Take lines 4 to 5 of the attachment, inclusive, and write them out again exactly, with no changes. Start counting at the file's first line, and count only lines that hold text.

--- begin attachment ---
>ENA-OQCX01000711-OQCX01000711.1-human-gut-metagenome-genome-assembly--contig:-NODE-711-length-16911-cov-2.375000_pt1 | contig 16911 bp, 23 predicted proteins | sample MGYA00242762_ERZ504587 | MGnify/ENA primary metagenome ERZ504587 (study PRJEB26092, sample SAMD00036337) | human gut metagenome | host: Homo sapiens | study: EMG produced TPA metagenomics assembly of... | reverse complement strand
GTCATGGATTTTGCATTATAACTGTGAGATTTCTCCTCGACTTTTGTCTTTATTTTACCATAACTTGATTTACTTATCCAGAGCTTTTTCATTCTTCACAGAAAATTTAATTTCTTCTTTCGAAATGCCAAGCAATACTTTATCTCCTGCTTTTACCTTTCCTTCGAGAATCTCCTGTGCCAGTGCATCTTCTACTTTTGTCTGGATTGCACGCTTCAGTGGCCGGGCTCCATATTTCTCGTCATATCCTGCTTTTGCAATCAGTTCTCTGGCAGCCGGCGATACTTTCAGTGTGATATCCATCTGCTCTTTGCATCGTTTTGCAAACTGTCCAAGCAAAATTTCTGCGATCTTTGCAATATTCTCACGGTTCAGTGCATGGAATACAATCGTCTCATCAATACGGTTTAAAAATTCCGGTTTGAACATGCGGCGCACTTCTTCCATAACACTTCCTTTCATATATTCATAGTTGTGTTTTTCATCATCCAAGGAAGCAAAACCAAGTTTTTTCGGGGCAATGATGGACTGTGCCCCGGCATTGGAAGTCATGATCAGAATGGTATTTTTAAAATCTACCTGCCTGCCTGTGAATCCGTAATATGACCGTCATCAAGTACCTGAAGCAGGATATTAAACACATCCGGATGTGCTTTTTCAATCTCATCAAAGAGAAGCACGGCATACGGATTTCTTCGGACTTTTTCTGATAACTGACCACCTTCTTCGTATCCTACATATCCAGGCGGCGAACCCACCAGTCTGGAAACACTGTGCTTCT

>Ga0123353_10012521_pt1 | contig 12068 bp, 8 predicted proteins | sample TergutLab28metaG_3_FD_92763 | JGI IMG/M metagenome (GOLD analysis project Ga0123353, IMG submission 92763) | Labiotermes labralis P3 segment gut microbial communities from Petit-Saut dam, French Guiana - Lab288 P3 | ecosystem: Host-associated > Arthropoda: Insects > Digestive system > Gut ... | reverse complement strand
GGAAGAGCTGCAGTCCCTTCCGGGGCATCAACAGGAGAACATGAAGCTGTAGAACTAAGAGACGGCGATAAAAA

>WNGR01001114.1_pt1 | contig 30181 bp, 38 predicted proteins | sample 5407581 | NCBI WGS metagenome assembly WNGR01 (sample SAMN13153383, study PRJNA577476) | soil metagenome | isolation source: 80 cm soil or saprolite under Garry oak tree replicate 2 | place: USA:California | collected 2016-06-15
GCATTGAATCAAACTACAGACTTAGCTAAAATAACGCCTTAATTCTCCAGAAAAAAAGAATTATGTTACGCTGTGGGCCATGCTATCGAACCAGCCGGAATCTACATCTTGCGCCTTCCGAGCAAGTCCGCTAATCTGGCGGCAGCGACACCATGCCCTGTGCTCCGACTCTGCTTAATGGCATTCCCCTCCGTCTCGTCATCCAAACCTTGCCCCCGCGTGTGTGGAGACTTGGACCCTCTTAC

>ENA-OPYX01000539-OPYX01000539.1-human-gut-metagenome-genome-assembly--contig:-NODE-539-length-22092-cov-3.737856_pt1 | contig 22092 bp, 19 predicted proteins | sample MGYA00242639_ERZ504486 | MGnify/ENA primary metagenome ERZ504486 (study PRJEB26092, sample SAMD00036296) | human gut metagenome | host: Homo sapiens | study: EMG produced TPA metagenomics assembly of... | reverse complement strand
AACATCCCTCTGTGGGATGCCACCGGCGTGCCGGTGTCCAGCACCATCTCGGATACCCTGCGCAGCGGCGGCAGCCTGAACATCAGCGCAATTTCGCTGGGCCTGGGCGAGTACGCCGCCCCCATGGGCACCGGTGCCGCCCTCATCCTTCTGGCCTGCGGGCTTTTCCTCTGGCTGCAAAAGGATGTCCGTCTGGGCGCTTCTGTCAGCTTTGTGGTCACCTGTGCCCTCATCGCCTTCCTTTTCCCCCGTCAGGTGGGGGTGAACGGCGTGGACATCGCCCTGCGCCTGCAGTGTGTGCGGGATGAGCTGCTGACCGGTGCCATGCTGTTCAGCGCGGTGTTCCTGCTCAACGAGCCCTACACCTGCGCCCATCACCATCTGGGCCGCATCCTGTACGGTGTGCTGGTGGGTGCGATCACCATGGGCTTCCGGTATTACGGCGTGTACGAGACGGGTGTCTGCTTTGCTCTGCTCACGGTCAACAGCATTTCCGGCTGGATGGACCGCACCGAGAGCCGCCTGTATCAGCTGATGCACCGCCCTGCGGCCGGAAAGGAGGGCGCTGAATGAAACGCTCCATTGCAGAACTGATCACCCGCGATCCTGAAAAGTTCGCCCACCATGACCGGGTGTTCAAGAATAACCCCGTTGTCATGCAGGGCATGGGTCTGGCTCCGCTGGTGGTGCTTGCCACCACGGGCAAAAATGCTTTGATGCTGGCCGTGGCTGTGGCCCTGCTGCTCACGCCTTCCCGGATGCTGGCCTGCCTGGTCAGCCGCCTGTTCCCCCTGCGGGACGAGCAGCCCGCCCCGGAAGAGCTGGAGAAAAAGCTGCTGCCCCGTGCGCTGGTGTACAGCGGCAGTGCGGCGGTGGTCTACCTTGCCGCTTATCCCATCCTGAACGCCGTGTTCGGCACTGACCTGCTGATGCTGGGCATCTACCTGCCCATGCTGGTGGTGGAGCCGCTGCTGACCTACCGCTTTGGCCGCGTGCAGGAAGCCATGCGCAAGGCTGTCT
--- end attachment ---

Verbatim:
GGAAGAGCTGCAGTCCCTTCCGGGGCATCAACAGGAGAACATGAAGCTGTAGAACTAAGAGACGGCGATAAAAA

>WNGR01001114.1_pt1 | contig 30181 bp, 38 predicted proteins | sample 5407581 | NCBI WGS metagenome assembly WNGR01 (sample SAMN13153383, study PRJNA577476) | soil metagenome | isolation source: 80 cm soil or saprolite under Garry oak tree replicate 2 | place: USA:California | collected 2016-06-15